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By Alex Vorobiev

This is a guest post by Alex Vorobiev, the founder of fabbys, who’s living a double-life between technology and non-technology entrepreneurship. 

Last year I found myself to be one of the few entrepreneurs in Seattle working on a non-software product.  For a while I felt like an exotic animal in the zoo – people were curious, but couldn’t relate.  True, there are many things about making and selling a physical good that make it different as well as uniquely challenging – like manufacturing, logistics, and distribution.  The lessons learned and best practices are, however, rather universal.  This one is about keeping it simple.

How I got into making shoes for women is a story for another time, but I left Microsoft to make rollable ballet flats – those tiny emergency shoes that get ladies to and from the party, giving them a break from their heels.  I had never worked in apparel or manufacturing before nor had I ever had an interest in it, so I didn’t know the first thing about making or selling this product.  But I believed it was a compelling opportunity and an interesting challenge.  So far, it’s been a bumpy road but also an incredible learning experience.  Would I ever otherwise learn about the statistical distribution of shoe sizes?  Or how to micromanage a manufacturer in China not terribly burdened with quality assurance?  Or how to get into the retail channel?

You often hear about the things that startups did that worked.  I want to tell you about the things we decided not to do, which I would argue are even more revealing. 

No fancy wrappers needed

Presentation is important.  Especially for consumer goods, and especially in apparel.  There was a lot of pressure on us to create fancy looking packaging for our product: pressure from competitors, friends, and even ourselves.  Here is the deal: packaging is expensive.  It’s expensive to design, to manufacture, and even to ship.  It makes sense for $100 pair of shoes.  For an inexpensive product like ours you’d think twice about it.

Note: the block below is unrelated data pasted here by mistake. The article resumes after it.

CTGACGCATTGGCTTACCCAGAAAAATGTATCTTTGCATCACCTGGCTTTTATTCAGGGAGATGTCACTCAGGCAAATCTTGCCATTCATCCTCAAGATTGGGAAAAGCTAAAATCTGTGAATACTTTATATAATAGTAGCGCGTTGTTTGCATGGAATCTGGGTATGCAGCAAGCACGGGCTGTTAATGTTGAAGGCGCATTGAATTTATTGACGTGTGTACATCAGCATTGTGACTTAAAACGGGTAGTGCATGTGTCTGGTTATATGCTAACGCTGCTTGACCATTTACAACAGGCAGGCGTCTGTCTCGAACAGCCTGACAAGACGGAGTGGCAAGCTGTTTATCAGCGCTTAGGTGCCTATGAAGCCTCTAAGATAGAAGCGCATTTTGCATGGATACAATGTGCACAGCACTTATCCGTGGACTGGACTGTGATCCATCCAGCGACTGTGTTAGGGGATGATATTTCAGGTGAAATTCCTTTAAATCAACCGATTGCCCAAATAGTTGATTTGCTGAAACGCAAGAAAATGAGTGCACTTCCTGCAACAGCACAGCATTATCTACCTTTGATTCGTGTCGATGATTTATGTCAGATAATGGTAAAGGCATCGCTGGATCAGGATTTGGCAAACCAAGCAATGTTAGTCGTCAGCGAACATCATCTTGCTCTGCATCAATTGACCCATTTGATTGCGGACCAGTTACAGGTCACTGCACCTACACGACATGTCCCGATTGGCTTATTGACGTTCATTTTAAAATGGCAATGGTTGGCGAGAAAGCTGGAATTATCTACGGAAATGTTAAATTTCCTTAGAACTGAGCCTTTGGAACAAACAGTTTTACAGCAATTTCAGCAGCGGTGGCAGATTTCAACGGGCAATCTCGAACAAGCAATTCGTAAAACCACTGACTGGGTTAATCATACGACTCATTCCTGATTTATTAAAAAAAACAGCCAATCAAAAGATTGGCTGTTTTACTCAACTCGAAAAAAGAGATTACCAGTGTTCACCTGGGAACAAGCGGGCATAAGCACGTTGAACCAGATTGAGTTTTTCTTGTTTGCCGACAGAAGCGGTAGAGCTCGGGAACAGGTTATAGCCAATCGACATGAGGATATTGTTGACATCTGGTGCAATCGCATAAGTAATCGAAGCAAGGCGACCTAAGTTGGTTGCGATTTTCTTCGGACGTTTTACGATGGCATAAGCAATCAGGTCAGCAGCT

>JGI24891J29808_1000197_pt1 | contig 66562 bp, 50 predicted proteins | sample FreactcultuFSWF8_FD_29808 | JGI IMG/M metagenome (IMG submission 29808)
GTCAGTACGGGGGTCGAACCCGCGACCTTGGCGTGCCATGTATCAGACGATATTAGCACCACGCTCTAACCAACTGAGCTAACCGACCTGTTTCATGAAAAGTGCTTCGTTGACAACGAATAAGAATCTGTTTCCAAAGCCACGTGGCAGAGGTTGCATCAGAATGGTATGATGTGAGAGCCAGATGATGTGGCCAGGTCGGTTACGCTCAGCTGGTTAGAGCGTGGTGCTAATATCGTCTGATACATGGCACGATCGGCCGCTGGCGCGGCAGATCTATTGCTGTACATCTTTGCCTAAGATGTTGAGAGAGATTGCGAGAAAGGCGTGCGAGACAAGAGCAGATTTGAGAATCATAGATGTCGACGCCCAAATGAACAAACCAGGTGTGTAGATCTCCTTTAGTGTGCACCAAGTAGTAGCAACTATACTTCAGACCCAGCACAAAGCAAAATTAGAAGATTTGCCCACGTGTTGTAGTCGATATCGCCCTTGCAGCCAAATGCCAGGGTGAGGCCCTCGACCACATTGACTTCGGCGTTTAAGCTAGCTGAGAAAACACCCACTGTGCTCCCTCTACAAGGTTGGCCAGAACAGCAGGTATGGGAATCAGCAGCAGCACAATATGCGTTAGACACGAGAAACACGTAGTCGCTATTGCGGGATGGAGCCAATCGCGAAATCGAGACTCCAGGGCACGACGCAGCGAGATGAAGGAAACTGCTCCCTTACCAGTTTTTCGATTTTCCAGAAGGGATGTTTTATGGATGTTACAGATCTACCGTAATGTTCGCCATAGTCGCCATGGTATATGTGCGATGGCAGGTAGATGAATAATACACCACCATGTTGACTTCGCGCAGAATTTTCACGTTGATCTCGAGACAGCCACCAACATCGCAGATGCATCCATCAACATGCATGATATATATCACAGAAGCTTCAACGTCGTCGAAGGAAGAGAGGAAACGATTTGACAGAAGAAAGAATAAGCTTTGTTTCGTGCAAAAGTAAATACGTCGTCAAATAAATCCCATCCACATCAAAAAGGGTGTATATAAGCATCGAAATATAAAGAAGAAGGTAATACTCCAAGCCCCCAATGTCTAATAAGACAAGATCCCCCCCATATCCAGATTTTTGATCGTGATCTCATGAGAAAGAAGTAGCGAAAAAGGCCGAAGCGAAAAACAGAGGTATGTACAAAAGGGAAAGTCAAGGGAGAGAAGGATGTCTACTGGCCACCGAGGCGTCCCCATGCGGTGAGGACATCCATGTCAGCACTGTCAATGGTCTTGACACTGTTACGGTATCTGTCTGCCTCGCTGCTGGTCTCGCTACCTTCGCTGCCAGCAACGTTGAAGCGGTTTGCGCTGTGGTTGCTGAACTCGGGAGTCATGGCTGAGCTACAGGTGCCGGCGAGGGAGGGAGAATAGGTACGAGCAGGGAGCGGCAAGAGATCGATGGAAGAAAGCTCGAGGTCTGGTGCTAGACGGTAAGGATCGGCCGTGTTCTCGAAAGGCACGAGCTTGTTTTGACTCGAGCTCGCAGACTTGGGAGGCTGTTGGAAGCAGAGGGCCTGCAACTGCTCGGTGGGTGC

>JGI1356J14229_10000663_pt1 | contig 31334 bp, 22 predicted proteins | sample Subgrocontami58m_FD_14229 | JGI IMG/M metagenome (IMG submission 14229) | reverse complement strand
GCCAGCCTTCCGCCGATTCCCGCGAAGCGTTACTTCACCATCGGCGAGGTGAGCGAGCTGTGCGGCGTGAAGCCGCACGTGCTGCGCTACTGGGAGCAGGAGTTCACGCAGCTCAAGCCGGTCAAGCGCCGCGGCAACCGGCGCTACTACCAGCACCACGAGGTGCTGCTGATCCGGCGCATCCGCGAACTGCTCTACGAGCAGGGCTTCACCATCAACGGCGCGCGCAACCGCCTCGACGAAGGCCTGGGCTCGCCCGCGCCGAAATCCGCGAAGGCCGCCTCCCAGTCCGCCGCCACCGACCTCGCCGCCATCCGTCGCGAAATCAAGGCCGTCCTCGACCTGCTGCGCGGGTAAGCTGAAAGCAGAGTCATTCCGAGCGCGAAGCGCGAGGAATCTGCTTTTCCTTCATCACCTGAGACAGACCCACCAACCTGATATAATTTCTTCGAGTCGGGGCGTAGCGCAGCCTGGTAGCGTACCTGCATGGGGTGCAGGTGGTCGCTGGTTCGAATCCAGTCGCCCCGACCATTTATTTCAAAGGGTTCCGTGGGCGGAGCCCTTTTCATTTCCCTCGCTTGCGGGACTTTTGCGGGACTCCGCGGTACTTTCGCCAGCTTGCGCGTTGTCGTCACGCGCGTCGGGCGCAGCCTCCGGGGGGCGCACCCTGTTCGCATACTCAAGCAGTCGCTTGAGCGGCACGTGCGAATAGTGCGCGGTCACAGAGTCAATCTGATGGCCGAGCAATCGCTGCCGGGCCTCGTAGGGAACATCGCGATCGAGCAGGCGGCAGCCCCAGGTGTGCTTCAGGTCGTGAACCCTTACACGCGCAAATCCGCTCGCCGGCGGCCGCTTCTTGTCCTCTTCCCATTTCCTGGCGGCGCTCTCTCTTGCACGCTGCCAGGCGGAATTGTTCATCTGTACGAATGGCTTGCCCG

Having said that…  we did end up designing our fancy packaging.  Due to a hiccup with our manufacturer – one of many – it wasn’t ready in time for launch.  Which, as it turned out, was a blessing in disguise.  We improvised, crossed our fingers and shipped what we had…  only to find out that our customers didn’t miss the fancy stuff.  They liked that the product was simple and practical in all regards.  Today we keep samples of our fancy packaging around to remind us of what really matters.

Going easy on variety

As we were planning our product, we really wanted to create an array of fun, unique designs to go with our fun and approachable brand.  Some of the designs we considered were leopard, graffiti, and plaid.  Here is the deal: variety is expensive to manufacture.  Every additional color or design costs extra.  How many people would actually buy a leopard pair?  We had no idea.  Investing a considerable amount of money in experiments was really a luxury we couldn’t afford.

What did we do?  We went and talked to our prospective customers.  Surveys are your friend.  We found, to our surprise, that even younger women preferred the more traditional colors and designs.  And that sealed our decision – we went to market with three basic colors: gold, silver, and black.

To PR or not to PR?

I heard a story of one startup apparel company whose $100k investment in PR was key to their success.  Our friends in the industry told us repeatedly that PR is critical in the fashion and apparel business.  Some of our competitors hired PR firms.  Here is the deal: PR is very expensive.  You can easily spend thousands of dollars a month on even a modest contract.  What do you get in return?  Well, more often than not, the answer is not clear.  We quickly found that PR is a craft still very much shrouded in mystery – full of fluff, vague promises, and very much lacking in measurable goals.

Being who we were – a practical and very data driven team – we decided not to spend money on PR.  We didn’t have $100K to throw at it, and at our modest level of investment we just didn’t believe it would deliver any tangible benefit.  Instead, we put our efforts into a very successful (and virtually free) social media campaign targeting bloggers and influencers.


As much as I hate to pander to the online discourse, today’s favorite Web 2.0 buzzwords – minimum viable product, lean methodology – embody certain truths and do apply well both in and out of the tech startup community.  Or, putting it in other words, keep it simple and stay focused.  It’s often all about the many things you chose not to do.


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